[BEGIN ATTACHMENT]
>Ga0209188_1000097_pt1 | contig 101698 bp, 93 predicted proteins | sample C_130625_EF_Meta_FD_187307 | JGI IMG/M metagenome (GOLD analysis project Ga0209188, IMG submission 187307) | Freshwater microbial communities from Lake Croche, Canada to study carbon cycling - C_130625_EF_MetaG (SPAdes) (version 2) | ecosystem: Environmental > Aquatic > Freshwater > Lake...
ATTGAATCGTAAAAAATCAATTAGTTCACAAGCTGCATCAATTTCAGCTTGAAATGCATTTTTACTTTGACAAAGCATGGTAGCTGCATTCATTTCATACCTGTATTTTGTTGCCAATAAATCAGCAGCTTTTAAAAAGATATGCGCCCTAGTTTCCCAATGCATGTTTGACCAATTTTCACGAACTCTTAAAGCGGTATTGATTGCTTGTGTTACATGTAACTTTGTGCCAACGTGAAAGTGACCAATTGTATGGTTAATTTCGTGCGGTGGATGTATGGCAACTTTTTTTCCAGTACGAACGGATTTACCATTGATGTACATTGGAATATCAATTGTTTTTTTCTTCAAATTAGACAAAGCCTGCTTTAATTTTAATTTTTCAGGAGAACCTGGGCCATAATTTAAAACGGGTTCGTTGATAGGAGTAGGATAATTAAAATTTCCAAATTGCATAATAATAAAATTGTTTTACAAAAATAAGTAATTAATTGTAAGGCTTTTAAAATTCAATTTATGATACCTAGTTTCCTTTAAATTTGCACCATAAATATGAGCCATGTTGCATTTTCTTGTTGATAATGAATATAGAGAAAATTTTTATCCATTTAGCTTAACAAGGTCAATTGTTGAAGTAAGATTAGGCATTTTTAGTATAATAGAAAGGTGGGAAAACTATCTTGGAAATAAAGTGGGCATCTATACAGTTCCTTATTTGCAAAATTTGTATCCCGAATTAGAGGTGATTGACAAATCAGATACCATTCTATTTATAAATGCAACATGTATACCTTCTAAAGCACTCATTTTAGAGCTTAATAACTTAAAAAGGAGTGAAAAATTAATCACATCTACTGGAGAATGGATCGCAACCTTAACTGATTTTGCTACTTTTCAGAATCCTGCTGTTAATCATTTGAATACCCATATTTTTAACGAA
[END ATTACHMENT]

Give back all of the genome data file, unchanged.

>Ga0209188_1000097_pt1 | contig 101698 bp, 93 predicted proteins | sample C_130625_EF_Meta_FD_187307 | JGI IMG/M metagenome (GOLD analysis project Ga0209188, IMG submission 187307) | Freshwater microbial communities from Lake Croche, Canada to study carbon cycling - C_130625_EF_MetaG (SPAdes) (version 2) | ecosystem: Environmental > Aquatic > Freshwater > Lake...
ATTGAATCGTAAAAAATCAATTAGTTCACAAGCTGCATCAATTTCAGCTTGAAATGCATTTTTACTTTGACAAAGCATGGTAGCTGCATTCATTTCATACCTGTATTTTGTTGCCAATAAATCAGCAGCTTTTAAAAAGATATGCGCCCTAGTTTCCCAATGCATGTTTGACCAATTTTCACGAACTCTTAAAGCGGTATTGATTGCTTGTGTTACATGTAACTTTGTGCCAACGTGAAAGTGACCAATTGTATGGTTAATTTCGTGCGGTGGATGTATGGCAACTTTTTTTCCAGTACGAACGGATTTACCATTGATGTACATTGGAATATCAATTGTTTTTTTCTTCAAATTAGACAAAGCCTGCTTTAATTTTAATTTTTCAGGAGAACCTGGGCCATAATTTAAAACGGGTTCGTTGATAGGAGTAGGATAATTAAAATTTCCAAATTGCATAATAATAAAATTGTTTTACAAAAATAAGTAATTAATTGTAAGGCTTTTAAAATTCAATTTATGATACCTAGTTTCCTTTAAATTTGCACCATAAATATGAGCCATGTTGCATTTTCTTGTTGATAATGAATATAGAGAAAATTTTTATCCATTTAGCTTAACAAGGTCAATTGTTGAAGTAAGATTAGGCATTTTTAGTATAATAGAAAGGTGGGAAAACTATCTTGGAAATAAAGTGGGCATCTATACAGTTCCTTATTTGCAAAATTTGTATCCCGAATTAGAGGTGATTGACAAATCAGATACCATTCTATTTATAAATGCAACATGTATACCTTCTAAAGCACTCATTTTAGAGCTTAATAACTTAAAAAGGAGTGAAAAATTAATCACATCTACTGGAGAATGGATCGCAACCTTAACTGATTTTGCTACTTTTCAGAATCCTGCTGTTAATCATTTGAATACCCATATTTTTAACGAA